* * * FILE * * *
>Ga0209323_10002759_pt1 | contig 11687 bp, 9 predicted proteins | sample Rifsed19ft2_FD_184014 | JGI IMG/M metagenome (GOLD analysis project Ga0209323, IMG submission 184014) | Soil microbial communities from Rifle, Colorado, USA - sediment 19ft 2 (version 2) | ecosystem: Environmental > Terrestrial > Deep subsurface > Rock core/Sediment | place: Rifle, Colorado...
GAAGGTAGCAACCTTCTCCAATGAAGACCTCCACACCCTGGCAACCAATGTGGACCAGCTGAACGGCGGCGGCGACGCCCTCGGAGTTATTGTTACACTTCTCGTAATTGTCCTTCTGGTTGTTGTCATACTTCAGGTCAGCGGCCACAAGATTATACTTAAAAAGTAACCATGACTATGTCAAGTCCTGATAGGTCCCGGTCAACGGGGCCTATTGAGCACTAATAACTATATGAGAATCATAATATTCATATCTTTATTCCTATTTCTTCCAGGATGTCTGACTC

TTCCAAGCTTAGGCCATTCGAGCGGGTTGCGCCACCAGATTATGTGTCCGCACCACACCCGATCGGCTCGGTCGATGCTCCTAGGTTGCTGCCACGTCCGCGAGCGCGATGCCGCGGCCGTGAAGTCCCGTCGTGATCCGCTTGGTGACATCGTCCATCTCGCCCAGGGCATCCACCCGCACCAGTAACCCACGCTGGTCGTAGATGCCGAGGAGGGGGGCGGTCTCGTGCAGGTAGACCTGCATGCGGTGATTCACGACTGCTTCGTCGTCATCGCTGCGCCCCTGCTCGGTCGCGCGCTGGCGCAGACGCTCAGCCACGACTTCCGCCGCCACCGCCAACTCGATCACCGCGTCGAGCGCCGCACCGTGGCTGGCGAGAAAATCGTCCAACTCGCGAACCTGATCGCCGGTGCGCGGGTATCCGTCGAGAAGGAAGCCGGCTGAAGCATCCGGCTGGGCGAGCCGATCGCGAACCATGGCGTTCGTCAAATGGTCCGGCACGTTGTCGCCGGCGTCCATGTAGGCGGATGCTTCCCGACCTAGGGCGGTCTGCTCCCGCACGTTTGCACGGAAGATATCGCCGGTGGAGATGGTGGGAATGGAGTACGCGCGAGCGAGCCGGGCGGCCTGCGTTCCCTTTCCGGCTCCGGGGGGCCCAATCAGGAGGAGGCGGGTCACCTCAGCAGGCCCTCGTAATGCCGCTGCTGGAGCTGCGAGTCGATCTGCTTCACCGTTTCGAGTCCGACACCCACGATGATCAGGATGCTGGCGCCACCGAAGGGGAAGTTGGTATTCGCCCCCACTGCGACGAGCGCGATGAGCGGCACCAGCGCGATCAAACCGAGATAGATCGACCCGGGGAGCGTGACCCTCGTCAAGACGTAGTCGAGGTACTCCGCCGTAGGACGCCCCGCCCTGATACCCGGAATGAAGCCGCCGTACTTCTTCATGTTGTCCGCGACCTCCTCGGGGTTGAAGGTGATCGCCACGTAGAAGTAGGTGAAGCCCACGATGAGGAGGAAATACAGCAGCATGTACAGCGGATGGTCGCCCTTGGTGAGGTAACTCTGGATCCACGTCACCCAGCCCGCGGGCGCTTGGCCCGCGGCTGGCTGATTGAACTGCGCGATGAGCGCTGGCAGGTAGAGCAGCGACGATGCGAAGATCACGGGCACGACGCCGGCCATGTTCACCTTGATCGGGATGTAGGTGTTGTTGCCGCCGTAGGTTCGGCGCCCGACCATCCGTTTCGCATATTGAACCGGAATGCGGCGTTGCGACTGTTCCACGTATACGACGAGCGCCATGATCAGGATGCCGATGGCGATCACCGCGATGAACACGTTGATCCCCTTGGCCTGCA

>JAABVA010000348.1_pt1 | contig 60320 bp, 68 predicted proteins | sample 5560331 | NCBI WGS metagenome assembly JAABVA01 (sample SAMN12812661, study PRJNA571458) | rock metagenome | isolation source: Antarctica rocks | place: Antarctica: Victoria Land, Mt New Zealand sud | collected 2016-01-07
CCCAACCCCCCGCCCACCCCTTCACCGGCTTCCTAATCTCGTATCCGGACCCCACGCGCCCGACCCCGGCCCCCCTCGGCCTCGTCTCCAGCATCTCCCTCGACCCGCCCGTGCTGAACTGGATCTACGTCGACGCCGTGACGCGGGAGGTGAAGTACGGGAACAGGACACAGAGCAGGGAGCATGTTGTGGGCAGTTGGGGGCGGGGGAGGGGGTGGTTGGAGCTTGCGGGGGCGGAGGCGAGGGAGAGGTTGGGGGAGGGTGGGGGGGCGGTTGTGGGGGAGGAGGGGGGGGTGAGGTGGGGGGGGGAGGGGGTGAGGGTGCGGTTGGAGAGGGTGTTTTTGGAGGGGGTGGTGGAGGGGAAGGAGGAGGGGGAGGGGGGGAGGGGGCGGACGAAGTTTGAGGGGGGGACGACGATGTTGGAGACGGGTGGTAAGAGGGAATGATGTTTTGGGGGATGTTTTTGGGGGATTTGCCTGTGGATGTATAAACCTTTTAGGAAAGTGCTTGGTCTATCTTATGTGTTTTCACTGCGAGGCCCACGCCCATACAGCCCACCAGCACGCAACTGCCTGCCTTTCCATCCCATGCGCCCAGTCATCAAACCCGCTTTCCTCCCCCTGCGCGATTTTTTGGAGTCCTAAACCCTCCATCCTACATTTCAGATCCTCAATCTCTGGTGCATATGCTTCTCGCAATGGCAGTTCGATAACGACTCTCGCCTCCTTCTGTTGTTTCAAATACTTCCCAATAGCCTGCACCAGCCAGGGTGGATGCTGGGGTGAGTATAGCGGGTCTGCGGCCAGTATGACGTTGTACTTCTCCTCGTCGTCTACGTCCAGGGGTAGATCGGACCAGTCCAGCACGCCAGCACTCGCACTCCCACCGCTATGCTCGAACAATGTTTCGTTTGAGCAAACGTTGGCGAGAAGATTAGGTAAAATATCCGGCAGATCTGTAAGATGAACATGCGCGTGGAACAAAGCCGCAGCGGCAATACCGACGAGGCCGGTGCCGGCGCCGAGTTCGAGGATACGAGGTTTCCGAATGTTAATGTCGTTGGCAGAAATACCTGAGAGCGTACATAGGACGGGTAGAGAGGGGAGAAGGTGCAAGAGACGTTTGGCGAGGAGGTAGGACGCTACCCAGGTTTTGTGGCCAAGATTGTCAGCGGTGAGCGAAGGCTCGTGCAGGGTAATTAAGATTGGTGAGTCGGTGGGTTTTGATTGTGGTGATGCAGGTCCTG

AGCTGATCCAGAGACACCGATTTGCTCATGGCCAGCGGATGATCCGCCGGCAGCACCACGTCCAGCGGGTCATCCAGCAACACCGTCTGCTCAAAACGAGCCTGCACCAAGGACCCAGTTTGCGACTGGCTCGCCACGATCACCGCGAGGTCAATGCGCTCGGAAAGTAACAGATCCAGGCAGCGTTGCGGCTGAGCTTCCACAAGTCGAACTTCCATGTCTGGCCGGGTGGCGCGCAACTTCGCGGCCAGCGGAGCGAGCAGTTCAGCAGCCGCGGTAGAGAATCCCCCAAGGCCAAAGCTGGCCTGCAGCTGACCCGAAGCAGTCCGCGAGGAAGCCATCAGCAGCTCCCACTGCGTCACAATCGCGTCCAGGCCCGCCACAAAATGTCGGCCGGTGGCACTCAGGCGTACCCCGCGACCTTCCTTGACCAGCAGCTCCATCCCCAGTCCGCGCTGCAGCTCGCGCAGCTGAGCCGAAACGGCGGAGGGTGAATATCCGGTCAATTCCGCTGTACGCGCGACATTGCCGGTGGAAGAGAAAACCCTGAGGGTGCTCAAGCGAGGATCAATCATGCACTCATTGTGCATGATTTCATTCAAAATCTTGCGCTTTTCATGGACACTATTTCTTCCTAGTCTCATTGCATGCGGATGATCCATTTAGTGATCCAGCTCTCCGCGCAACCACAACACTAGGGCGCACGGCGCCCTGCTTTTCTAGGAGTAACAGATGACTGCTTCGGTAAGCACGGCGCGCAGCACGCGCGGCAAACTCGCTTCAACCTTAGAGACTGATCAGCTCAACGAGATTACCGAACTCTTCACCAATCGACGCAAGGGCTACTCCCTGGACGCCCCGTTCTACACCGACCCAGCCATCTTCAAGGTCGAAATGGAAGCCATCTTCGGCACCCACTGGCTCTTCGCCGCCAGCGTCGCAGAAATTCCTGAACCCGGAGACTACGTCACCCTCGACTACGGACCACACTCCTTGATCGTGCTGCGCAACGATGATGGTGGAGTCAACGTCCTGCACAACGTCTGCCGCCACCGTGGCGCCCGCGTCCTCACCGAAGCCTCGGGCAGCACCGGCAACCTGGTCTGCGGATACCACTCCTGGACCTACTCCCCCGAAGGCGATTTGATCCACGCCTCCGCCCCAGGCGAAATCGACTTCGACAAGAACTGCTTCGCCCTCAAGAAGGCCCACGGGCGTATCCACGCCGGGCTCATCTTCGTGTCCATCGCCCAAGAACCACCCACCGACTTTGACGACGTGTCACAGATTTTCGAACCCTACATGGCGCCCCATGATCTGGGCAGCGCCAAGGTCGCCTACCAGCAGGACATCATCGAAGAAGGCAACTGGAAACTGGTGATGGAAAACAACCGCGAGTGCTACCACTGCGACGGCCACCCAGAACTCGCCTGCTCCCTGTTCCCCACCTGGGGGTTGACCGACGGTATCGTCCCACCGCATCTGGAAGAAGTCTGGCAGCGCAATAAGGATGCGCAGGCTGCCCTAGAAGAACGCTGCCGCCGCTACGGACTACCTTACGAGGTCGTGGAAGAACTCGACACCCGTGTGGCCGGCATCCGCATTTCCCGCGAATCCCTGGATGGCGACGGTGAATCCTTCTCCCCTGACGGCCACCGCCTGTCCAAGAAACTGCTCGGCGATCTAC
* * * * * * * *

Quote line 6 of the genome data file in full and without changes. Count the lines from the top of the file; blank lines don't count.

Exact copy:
AGCTGATCCAGAGACACCGATTTGCTCATGGCCAGCGGATGATCCGCCGGCAGCACCACGTCCAGCGGGTCATCCAGCAACACCGTCTGCTCAAAACGAGCCTGCACCAAGGACCCAGTTTGCGACTGGCTCGCCACGATCACCGCGAGGTCAATGCGCTCGGAAAGTAACAGATCCAGGCAGCGTTGCGGCTGAGCTTCCACAAGTCGAACTTCCATGTCTGGCCGGGTGGCGCGCAACTTCGCGGCCAGCGGAGCGAGCAGTTCAGCAGCCGCGGTAGAGAATCCCCCAAGGCCAAAGCTGGCCTGCAGCTGACCCGAAGCAGTCCGCGAGGAAGCCATCAGCAGCTCCCACTGCGTCACAATCGCGTCCAGGCCCGCCACAAAATGTCGGCCGGTGGCACTCAGGCGTACCCCGCGACCTTCCTTGACCAGCAGCTCCATCCCCAGTCCGCGCTGCAGCTCGCGCAGCTGAGCCGAAACGGCGGAGGGTGAATATCCGGTCAATTCCGCTGTACGCGCGACATTGCCGGTGGAAGAGAAAACCCTGAGGGTGCTCAAGCGAGGATCAATCATGCACTCATTGTGCATGATTTCATTCAAAATCTTGCGCTTTTCATGGACACTATTTCTTCCTAGTCTCATTGCATGCGGATGATCCATTTAGTGATCCAGCTCTCCGCGCAACCACAACACTAGGGCGCACGGCGCCCTGCTTTTCTAGGAGTAACAGATGACTGCTTCGGTAAGCACGGCGCGCAGCACGCGCGGCAAACTCGCTTCAACCTTAGAGACTGATCAGCTCAACGAGATTACCGAACTCTTCACCAATCGACGCAAGGGCTACTCCCTGGACGCCCCGTTCTACACCGACCCAGCCATCTTCAAGGTCGAAATGGAAGCCATCTTCGGCACCCACTGGCTCTTCGCCGCCAGCGTCGCAGAAATTCCTGAACCCGGAGACTACGTCACCCTCGACTACGGACCACACTCCTTGATCGTGCTGCGCAACGATGATGGTGGAGTCAACGTCCTGCACAACGTCTGCCGCCACCGTGGCGCCCGCGTCCTCACCGAAGCCTCGGGCAGCACCGGCAACCTGGTCTGCGGATACCACTCCTGGACCTACTCCCCCGAAGGCGATTTGATCCACGCCTCCGCCCCAGGCGAAATCGACTTCGACAAGAACTGCTTCGCCCTCAAGAAGGCCCACGGGCGTATCCACGCCGGGCTCATCTTCGTGTCCATCGCCCAAGAACCACCCACCGACTTTGACGACGTGTCACAGATTTTCGAACCCTACATGGCGCCCCATGATCTGGGCAGCGCCAAGGTCGCCTACCAGCAGGACATCATCGAAGAAGGCAACTGGAAACTGGTGATGGAAAACAACCGCGAGTGCTACCACTGCGACGGCCACCCAGAACTCGCCTGCTCCCTGTTCCCCACCTGGGGGTTGACCGACGGTATCGTCCCACCGCATCTGGAAGAAGTCTGGCAGCGCAATAAGGATGCGCAGGCTGCCCTAGAAGAACGCTGCCGCCGCTACGGACTACCTTACGAGGTCGTGGAAGAACTCGACACCCGTGTGGCCGGCATCCGCATTTCCCGCGAATCCCTGGATGGCGACGGTGAATCCTTCTCCCCTGACGGCCACCGCCTGTCCAAGAAACTGCTCGGCGATCTAC